Cardinal Aluminum fined for serious workplace injury in 2012
In the 2012 incident, a fork lift ran into an 8-foot “A-frame rack,” causing a 27-foot steel beam to tip the rack over onto the back of an employee who was standing nearby, according to a Kentucky Labor Cabinet violation notice obtained under the Kentucky Open Records Act.
Workplace safety officials blamed Cardinal Aluminum for failing to provide separate, marked traffic ways for pedestrian and fork truck traffic on the production floor, according to the violation notice.
It was one of nine violations regulators found during 2012 inspections at Cardinal Aluminum – eight of which were labeled “serious,” meaning they have the potential to lead to injuries.
The Kentucky Labor Cabinet issued $34,550 in fines, but Cardinal settled with the cabinet for $17,875 in 2013, a process which ensures the safety issues have been corrected, said Daniel Lowry, spokesman for the Kentucky Labor Cabinet.
Cardinal Aluminum CEO Chip Edwards told WDRB on Monday that – to his recollection – the 2012 violations have no connection to Monday's incident, but he was unprepared to discuss the earlier issues in detail.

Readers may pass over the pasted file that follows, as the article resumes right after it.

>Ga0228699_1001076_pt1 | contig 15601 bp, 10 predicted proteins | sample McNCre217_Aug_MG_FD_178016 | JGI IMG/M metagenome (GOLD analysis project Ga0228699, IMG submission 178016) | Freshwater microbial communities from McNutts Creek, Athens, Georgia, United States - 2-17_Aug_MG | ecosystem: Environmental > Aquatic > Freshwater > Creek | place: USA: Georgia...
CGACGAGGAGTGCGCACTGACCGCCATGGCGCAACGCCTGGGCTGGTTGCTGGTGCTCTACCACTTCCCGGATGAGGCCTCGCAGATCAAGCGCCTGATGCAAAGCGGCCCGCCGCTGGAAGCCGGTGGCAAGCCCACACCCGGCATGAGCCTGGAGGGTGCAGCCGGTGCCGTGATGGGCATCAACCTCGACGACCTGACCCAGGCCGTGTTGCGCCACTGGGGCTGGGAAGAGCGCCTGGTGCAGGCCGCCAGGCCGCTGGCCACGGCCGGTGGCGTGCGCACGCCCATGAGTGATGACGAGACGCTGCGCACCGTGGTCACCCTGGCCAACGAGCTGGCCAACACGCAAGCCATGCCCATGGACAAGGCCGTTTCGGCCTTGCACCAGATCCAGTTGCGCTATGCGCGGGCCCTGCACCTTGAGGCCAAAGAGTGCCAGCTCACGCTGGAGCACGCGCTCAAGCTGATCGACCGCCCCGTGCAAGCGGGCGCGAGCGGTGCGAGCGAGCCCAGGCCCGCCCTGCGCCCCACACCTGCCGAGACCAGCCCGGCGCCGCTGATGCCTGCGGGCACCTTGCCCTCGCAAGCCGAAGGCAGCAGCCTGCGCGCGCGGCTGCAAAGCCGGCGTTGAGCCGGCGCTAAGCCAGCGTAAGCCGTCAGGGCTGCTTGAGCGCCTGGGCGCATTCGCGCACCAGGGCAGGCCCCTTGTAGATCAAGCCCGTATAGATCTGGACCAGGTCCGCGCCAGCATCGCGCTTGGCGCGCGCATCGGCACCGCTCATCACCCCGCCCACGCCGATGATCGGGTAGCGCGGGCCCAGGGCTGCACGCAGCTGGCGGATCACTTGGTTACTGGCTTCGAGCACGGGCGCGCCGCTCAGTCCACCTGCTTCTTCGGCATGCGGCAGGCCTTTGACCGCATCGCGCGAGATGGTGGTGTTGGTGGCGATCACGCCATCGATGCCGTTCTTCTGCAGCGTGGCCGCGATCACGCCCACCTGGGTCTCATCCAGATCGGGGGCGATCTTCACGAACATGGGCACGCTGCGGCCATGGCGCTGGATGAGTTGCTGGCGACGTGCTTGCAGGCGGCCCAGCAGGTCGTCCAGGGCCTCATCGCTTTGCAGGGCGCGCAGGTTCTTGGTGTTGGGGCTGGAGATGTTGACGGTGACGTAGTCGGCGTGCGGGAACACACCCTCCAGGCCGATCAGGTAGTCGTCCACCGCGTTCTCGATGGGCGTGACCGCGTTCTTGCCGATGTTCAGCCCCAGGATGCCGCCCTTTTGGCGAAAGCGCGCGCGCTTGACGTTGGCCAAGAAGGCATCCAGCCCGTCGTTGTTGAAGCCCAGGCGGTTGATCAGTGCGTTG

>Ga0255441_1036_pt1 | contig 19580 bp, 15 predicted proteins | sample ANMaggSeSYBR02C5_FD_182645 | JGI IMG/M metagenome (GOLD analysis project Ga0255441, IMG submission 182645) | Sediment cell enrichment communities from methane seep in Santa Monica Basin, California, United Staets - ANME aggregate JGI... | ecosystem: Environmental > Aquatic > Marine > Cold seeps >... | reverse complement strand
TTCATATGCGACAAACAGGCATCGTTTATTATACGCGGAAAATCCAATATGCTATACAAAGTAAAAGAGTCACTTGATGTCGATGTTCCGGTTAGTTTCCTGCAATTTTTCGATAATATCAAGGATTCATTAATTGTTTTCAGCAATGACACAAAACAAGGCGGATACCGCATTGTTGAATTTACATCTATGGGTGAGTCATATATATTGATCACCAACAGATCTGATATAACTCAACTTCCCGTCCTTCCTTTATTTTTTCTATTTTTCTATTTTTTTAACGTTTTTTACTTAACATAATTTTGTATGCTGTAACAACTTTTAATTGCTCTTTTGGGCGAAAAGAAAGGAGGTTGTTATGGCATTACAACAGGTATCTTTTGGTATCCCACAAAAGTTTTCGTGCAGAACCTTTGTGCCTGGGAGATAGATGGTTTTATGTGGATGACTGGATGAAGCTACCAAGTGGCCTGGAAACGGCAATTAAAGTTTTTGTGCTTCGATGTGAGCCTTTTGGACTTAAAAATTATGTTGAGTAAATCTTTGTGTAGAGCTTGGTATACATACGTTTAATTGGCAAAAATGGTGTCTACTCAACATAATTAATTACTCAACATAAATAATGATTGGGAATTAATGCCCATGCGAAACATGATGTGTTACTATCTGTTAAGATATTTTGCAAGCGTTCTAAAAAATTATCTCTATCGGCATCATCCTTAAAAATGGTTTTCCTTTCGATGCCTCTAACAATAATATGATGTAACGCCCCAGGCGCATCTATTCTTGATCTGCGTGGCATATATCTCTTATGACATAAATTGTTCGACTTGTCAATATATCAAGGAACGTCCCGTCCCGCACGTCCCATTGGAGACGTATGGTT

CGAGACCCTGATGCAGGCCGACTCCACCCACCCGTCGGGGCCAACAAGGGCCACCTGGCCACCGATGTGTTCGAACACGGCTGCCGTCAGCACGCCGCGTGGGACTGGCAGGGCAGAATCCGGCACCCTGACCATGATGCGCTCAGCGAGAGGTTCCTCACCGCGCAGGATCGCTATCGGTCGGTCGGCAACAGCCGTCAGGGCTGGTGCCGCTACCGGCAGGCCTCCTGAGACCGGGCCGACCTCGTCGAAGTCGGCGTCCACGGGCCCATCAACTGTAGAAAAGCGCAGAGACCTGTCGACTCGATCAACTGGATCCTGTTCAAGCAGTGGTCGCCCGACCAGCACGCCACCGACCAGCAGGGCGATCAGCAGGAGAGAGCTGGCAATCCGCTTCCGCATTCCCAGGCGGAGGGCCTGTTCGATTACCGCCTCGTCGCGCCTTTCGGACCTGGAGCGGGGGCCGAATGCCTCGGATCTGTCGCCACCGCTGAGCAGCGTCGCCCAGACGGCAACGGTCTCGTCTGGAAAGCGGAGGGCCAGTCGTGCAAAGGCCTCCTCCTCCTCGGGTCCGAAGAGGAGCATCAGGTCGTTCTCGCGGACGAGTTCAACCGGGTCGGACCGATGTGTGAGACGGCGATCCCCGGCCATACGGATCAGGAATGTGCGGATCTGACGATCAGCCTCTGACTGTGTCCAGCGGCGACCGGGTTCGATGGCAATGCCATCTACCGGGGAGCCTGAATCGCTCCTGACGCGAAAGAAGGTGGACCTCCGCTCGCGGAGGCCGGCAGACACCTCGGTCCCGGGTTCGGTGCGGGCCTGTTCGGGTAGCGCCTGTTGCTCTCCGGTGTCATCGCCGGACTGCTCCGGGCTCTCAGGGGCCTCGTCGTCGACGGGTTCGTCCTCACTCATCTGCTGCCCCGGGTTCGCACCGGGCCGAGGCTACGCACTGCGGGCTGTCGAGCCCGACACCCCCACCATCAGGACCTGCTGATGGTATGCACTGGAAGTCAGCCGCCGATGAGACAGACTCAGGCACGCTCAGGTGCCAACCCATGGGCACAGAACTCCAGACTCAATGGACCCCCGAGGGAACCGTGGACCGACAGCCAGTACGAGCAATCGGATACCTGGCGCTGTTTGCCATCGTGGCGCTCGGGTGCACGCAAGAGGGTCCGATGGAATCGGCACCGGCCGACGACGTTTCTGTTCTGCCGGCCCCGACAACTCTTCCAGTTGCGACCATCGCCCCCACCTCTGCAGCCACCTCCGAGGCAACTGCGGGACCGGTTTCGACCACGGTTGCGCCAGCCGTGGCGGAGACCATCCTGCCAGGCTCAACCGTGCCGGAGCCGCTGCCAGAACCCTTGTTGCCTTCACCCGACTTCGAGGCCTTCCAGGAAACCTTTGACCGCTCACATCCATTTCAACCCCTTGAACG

While most of those violations were labeled “serious,” none were considered “willful” or “repeat.”
Besides the fork lift accident, Kentucky regulators found that Cardinal Aluminum failed to ensure that employees used appropriate eye and face protection when exposed hazardous chemicals such as sulfuric acid; failed to provide adequate training for employees working in certain confined spaces; and failed to provide storage or locker space to prevent contamination of employees' street clothes, among other violations.
Just three days before the fork lift accident, another injury occurred when an overhead crane caused some loose aluminum strips to fall.
But Kentucky regulators faulted Cardinal Aluminum merely for failing to report the worker's hospitalization within three days, as required by law.
Without speaking specifically to the case, Lowry said not all workplace injuries are the fault of employers. Sometimes they are freak accidents or purely the fault of employees, and regulators have to be able to show how an employer's failure to follow rules led to the incident before a violation can be issued.
Cardinal Aluminum has not had any violations since 2012, according to a U.S. Occupational Health and Safety Administration database.
Each year Kentucky has about 16,000 work-related injuries that are serious enough to cause the employee to miss work, and about 25 work-related deaths, Lowry said.
WDRB reporters Kate Springer and Marcus Green contributed to this story. Copyright 2015 WDRB News. All rights reserved.